Fair or Foul?

In Ontario there’s starting to be a great deal of interest in the wind energy industry in the media.  Initially, like most people, reporters were inclined to report favorably about the industry.  As the projects have gone in and people have started doing research and finding out how the benefits are illusory and the costs substantial, there’s been a shift in the media coverage.  In an attempt at presenting both sides of the story, Jonathan Sher has written an article that was published in a number of Ontario newspapers, in this case the Peterborough Examiner.  The article itself is not badly written for someone who is new to the discussion, but he gives far too much credence to people who, after all, have a financial stake in the industry.

In it, at the bottom, he includes eight reasons why wind “works”.  They are listed below, along with my take on each of them.  Needless to say, those benefits, when looked at closely, either disappear or are nonsensical.


-Environment-friendly. Sher certainly has a strange sense of friendly.  We know turbines destroy habitat, kill birds and bats, result in new roads in to pristine areas and mountain ridges being blown away.  This doesn’t even count the effects on the neighbors.  Nor does it count the substantial costs of all the new transmission lines.  And for no CO2 emissions savings.

-Less fossil fuel on windy days. Apparently Sher has never actually looked at the numbers.  I have, and it is pretty clear that Ontario does not lessen its use of coal or gas due to wind production.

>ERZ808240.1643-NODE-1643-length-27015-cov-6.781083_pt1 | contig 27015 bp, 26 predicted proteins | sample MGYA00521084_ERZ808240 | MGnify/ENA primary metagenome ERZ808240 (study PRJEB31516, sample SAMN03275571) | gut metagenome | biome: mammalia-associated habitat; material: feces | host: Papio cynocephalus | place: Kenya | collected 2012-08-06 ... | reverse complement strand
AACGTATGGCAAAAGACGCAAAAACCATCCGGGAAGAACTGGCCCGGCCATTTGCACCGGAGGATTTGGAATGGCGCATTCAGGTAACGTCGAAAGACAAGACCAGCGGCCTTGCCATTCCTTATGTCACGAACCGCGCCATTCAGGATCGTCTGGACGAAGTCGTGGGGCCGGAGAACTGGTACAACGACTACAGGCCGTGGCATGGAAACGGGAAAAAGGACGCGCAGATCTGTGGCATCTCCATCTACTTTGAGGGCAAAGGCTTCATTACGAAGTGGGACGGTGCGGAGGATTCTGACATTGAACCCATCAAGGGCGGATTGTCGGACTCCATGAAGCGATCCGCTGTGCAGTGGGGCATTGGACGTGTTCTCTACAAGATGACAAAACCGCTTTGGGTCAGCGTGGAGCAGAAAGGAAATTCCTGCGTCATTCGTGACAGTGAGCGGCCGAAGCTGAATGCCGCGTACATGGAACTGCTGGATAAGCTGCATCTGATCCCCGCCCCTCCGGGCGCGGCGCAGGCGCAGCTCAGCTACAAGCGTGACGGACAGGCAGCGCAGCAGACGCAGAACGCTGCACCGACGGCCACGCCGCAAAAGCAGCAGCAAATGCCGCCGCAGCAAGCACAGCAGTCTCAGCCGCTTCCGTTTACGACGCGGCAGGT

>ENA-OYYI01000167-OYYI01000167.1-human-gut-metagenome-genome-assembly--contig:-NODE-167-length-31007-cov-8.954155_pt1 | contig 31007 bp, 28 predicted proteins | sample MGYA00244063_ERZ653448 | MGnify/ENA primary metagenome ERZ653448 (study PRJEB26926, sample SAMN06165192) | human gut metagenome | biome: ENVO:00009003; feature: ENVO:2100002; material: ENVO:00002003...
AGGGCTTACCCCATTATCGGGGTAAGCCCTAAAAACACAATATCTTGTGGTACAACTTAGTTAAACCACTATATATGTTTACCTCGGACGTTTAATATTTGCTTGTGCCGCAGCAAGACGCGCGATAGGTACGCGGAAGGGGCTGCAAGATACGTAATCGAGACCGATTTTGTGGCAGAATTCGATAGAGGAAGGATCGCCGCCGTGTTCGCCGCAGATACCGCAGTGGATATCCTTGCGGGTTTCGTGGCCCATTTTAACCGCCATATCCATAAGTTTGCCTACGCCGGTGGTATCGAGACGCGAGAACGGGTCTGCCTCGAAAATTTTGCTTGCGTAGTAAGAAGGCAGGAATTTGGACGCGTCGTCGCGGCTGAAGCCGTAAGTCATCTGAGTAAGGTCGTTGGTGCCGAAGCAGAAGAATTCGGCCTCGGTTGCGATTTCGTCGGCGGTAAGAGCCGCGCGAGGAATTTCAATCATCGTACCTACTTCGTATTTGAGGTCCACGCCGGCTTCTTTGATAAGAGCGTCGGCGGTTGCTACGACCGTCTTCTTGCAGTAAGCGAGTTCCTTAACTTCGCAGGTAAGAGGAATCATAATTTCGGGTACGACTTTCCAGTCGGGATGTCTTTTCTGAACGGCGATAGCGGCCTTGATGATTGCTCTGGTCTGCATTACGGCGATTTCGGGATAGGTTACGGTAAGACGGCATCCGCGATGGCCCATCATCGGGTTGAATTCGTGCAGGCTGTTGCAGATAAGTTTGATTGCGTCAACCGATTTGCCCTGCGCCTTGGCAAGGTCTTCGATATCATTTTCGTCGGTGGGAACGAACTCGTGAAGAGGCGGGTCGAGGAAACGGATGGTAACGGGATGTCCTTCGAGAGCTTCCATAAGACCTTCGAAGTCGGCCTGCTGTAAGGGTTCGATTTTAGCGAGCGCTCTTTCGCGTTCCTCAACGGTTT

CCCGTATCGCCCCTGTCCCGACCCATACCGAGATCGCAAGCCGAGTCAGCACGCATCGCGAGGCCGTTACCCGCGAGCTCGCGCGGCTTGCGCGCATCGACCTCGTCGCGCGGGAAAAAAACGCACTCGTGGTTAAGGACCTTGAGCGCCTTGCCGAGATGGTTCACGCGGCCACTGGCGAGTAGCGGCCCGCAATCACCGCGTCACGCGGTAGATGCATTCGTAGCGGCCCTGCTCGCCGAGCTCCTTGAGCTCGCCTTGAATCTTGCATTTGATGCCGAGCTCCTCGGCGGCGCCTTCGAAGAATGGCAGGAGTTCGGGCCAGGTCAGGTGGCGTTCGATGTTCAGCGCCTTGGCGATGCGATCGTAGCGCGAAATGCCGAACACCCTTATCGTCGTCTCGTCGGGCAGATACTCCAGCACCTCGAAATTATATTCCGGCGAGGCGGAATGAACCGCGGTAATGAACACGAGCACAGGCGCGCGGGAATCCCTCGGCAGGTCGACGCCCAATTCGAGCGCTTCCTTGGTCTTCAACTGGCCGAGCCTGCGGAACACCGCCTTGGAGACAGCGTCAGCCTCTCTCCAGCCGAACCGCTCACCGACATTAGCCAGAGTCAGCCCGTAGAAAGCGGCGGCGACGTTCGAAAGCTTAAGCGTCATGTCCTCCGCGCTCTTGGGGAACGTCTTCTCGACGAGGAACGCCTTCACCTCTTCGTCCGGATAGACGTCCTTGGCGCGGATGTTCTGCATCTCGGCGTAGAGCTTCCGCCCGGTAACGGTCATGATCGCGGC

-Cheapest renewable energy. Certainly it is cheaper than solar.  Not sure about tidal.  Probably more expensive than biomass.  But so what?  We should beggar ourselves while the rest of the world continues business-as-usual, making us less able to continue improving our environment?  Certainly we can lower our usage, but no amount of renewables will produce the energy needs of 6 billion humans.

-Long-established technology. If so, then why does the industry keep saying they only need subsidies until the technology is developed?

-Relatively quick to build. This one is true.  Is this a benefit?  I’m not sure that the neighbors would agree that this is a good thing.  On a macro scale it just means that the government can blow through a lot of our money quickly and developers can get rich quick.

-Growing industry brings jobs. For the few in the industry this is true.  For everyone else, it is a job killer.

-Source of income for landowners and towns that host them. This is true for the landowners.  It is not true for the towns.  Real estate valuations for the turbines are set at pennies on the dollar, and the loss of property values will eventually lead to losses in local revenues.

-New conventional plants are costly too. Not like wind turbines, which get huge subsidies – larger than any other source – and still the cost to the ratepayer is high.

Original Link to the article.

Backup Link in case it goes dead.

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